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Mahan Law Blog

Thursday, October 9, 2014

Extend Credit to Customers?

Unless you are a cash only business, which in my estimation would deter a significant client base, you DO extend credit to customers.  Checks have to clear bank accounts, credit card transactions must be processed (and are subject to 60 day dispute period), and third parties such as insurance companies and government agencies all delay business cash cycles.  What is even more likely is that you provide payment terms to your clients by a form of delayed billing (i.e. Net 30) or even payment upon completion.  Extending credit to customers is necessary to grow just about any business, but there are several considerations your business should make before extending credit term.

First, always have clear contract terms with customers.  Even a simple contract with your customers, such as a new client form, can spell out desirable terms should customer relationships break down.  The main clauses that are beneficial in Ohio and Kentucky are attorney's fees, interest and costs provisions.  Should you have to pursue legal action to collect upon an account you can shift your attorney's fees and court costs to be paid by the debtor if it is in a contract.  Additionally, because collection activities can take years you will want to earn interest on the unpaid principal.  Ohio and Kentucky each have usury laws that set the maximum amount of interest depending on the type of transaction.  However, an interest clause must be in a contract and not merely written on the face of an invoice after services were rendered.  In my experience the industry standard for unpaid accounts is 18% annually, but can be more or less depending on the transaction.  If you are in the business of making several small transactions it is imperative to have these two clauses in a simple contract or else the legal costs of collection would outweigh the principal amount recoverable.

Second, if dealing with a company consider obtaining a personal guarantee from an owner.  A personal guarantee shifts debt obligations to an individual person instead of a business.  Not only does the threat of personal debt collections increase the probability of a quick resolution, it also opens the doors to a number of additional asset sources.  Obtaining a personal guarantee requires specific language in a written contract along with other strict requirements set by the individual state.  

Third, consider creating a security interest.  Article 9 of the Uniform Commercial Code makes it possible to secure debt obligations by attaching a legal interest to debtor's collateral.  For instance, if your business sells a large good on credit terms, such as a furnace, then at minimum you should retain a security interest in the furnace until paid off.  Otherwise, the furnace would become an asset of the customer or even possibly a fixture to a landlord's property.  If the customer's business goes under or files for bankruptcy the asset could be sold at auction to pay off the many other creditors--not just you.  However, with a properly structured security interest you could retain a priority interest in the furnace, repossess same, and keep all proceeds from the sale yourself.  Your attorney could also seek relief from a customer's bankruptcy and retrieve the equipment instead of waiting for the bankruptcy process to be completed.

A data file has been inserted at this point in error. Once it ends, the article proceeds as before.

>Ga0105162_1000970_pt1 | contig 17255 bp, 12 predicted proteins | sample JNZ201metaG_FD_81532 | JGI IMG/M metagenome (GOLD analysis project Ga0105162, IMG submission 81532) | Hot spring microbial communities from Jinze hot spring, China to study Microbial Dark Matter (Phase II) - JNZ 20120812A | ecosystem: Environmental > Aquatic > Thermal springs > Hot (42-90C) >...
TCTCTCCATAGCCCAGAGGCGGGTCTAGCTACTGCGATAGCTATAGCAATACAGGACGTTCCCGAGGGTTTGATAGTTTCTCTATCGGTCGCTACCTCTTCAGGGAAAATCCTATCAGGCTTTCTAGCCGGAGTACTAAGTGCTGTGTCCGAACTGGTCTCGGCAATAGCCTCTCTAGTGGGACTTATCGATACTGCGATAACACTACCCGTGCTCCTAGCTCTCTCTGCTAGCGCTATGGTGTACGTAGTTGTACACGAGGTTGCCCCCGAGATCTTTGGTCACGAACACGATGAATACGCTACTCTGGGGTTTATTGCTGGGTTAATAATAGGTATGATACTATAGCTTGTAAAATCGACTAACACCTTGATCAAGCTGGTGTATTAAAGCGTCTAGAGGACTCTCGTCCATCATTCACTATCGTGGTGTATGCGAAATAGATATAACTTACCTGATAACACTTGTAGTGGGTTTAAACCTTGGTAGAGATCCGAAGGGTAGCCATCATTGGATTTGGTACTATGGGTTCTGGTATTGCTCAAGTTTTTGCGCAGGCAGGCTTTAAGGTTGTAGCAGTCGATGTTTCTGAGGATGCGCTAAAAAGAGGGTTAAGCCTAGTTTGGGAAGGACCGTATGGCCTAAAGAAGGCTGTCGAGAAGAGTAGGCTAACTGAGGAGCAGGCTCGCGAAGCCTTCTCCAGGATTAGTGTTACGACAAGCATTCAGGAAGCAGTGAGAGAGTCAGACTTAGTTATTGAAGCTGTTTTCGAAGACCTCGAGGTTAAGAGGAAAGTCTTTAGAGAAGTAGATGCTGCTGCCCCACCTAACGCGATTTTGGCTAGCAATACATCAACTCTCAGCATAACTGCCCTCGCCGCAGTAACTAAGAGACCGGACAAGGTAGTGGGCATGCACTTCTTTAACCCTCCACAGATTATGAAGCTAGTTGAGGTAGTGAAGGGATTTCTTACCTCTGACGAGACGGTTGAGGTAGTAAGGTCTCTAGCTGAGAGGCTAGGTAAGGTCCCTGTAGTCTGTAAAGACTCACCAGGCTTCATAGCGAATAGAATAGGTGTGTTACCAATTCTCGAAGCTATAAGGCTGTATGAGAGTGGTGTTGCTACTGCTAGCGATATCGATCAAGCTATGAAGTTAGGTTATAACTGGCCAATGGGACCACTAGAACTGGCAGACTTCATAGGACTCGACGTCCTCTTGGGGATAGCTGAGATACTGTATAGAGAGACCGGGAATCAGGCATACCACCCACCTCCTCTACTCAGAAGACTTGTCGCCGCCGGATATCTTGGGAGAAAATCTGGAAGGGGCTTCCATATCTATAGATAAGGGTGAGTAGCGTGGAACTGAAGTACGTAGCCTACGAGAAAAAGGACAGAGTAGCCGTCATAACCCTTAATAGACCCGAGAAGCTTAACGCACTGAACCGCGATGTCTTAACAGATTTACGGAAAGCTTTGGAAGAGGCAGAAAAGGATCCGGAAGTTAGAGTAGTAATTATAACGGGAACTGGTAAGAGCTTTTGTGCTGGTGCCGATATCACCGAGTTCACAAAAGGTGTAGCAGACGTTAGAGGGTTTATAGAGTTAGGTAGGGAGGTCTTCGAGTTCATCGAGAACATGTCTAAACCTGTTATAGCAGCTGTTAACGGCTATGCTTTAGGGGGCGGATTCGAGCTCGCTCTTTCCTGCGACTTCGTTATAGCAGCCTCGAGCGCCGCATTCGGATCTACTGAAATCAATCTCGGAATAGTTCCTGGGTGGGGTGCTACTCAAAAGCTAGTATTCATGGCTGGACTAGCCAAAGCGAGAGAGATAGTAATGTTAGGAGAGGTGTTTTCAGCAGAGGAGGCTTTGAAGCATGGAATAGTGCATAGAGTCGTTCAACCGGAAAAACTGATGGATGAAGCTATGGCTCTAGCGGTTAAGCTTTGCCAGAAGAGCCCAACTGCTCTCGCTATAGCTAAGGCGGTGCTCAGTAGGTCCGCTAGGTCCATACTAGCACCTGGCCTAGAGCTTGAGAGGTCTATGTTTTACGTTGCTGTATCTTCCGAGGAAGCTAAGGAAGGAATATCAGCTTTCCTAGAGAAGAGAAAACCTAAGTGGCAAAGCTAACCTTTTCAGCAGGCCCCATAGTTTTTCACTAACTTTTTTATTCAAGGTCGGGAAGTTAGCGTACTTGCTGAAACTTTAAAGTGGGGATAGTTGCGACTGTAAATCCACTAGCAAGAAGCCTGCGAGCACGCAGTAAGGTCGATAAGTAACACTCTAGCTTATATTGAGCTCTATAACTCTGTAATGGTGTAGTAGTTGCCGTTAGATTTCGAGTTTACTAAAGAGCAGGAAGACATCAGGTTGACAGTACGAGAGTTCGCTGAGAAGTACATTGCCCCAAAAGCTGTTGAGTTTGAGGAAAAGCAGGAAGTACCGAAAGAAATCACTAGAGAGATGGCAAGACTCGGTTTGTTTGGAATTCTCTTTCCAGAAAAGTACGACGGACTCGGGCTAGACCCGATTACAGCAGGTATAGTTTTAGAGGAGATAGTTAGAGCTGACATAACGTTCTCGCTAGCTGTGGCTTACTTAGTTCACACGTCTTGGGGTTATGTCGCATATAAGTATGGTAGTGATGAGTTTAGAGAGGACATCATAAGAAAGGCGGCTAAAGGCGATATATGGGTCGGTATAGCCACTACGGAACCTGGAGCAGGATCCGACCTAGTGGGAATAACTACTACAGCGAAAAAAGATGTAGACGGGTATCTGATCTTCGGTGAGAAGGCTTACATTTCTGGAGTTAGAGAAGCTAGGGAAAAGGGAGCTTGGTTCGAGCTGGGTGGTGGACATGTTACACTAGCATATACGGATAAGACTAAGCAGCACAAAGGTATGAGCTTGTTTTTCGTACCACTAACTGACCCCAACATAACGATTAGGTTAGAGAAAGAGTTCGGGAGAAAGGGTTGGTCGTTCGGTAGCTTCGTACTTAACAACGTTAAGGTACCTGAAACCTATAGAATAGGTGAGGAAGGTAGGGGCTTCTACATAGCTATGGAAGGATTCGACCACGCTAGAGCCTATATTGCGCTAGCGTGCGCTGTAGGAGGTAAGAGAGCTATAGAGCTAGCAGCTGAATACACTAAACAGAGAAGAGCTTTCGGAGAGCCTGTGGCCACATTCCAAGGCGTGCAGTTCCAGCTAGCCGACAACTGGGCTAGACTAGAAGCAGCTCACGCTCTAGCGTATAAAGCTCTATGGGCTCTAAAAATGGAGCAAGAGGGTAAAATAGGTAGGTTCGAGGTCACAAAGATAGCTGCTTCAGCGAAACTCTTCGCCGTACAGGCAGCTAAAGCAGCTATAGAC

Finally, do not throw good money after bad or sit on your A/R.  Know when to call the ball!  If a customer has credit terms of Net 30 and they are 90+ days behind do not continue to extend credit terms or services.  Essentially you are doubling down on your accounts receivable and the likelihood of getting paid decreases as time goes on.  If you wait too long to try and collect on your accounts receivable you will find that people and businesses move, memories of the transaction fade, addresses change, phone numbers change, businesses sell or go out of business, etc.  Eventually, debts can become legally uncollectible for being stale (or outside the statute of limitations).  Even if you turn your debts over to your attorney or collection company the fresher accounts are always worth more and should yield a higher rate of return back to you.  

The Mahan Law office regularly advises clients on its receivables and structures business transactions to protect your ability to collect upon non-paying clients.  We even provide flat rate small business retainer plans that cover just about all of your company's legal needs, including collections, upon a reasonable monthly retainer.  Please contact attorney Anthony Mahan for more details.




Our office is conveniently located in Newport, Kentucky (less than two miles from downtown Cincinnati), but we handle cases throughout the states of Ohio and Kentucky. We also routinely meet with our clients at their offices or homes if more convenient.



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